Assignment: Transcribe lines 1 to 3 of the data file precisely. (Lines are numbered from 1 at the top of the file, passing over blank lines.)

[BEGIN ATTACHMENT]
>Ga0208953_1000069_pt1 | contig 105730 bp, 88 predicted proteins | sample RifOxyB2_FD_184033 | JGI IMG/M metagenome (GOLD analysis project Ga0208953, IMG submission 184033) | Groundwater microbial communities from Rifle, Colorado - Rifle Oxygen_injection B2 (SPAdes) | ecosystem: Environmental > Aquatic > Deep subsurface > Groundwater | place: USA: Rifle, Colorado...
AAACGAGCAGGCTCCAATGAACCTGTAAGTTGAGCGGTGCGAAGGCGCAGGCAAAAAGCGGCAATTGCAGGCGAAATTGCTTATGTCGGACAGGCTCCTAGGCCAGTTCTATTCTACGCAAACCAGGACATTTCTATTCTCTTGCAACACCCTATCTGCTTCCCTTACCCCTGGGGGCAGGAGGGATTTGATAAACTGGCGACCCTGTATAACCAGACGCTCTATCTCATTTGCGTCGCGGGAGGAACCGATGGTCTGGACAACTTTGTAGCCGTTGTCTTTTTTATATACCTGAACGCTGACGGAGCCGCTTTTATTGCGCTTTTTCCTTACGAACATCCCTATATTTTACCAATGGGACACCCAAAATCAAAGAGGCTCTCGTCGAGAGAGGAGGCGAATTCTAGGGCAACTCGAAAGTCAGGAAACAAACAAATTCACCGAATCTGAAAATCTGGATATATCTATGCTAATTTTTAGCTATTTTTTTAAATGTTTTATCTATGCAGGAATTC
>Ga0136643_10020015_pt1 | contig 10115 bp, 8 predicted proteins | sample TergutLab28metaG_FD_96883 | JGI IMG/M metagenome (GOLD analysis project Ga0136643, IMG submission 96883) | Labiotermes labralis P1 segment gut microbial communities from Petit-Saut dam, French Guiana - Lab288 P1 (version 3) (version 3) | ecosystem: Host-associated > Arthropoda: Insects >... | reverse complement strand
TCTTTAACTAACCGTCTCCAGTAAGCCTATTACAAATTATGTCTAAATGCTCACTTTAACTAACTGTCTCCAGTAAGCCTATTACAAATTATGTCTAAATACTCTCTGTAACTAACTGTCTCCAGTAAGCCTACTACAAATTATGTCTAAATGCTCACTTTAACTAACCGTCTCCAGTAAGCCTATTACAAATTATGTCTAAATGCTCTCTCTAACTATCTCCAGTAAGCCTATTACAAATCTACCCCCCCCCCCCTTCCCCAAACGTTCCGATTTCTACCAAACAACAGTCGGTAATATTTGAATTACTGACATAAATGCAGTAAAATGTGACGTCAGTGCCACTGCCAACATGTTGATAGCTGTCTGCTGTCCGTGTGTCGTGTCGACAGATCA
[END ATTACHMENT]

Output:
>Ga0208953_1000069_pt1 | contig 105730 bp, 88 predicted proteins | sample RifOxyB2_FD_184033 | JGI IMG/M metagenome (GOLD analysis project Ga0208953, IMG submission 184033) | Groundwater microbial communities from Rifle, Colorado - Rifle Oxygen_injection B2 (SPAdes) | ecosystem: Environmental > Aquatic > Deep subsurface > Groundwater | place: USA: Rifle, Colorado...
AAACGAGCAGGCTCCAATGAACCTGTAAGTTGAGCGGTGCGAAGGCGCAGGCAAAAAGCGGCAATTGCAGGCGAAATTGCTTATGTCGGACAGGCTCCTAGGCCAGTTCTATTCTACGCAAACCAGGACATTTCTATTCTCTTGCAACACCCTATCTGCTTCCCTTACCCCTGGGGGCAGGAGGGATTTGATAAACTGGCGACCCTGTATAACCAGACGCTCTATCTCATTTGCGTCGCGGGAGGAACCGATGGTCTGGACAACTTTGTAGCCGTTGTCTTTTTTATATACCTGAACGCTGACGGAGCCGCTTTTATTGCGCTTTTTCCTTACGAACATCCCTATATTTTACCAATGGGACACCCAAAATCAAAGAGGCTCTCGTCGAGAGAGGAGGCGAATTCTAGGGCAACTCGAAAGTCAGGAAACAAACAAATTCACCGAATCTGAAAATCTGGATATATCTATGCTAATTTTTAGCTATTTTTTTAAATGTTTTATCTATGCAGGAATTC
>Ga0136643_10020015_pt1 | contig 10115 bp, 8 predicted proteins | sample TergutLab28metaG_FD_96883 | JGI IMG/M metagenome (GOLD analysis project Ga0136643, IMG submission 96883) | Labiotermes labralis P1 segment gut microbial communities from Petit-Saut dam, French Guiana - Lab288 P1 (version 3) (version 3) | ecosystem: Host-associated > Arthropoda: Insects >... | reverse complement strand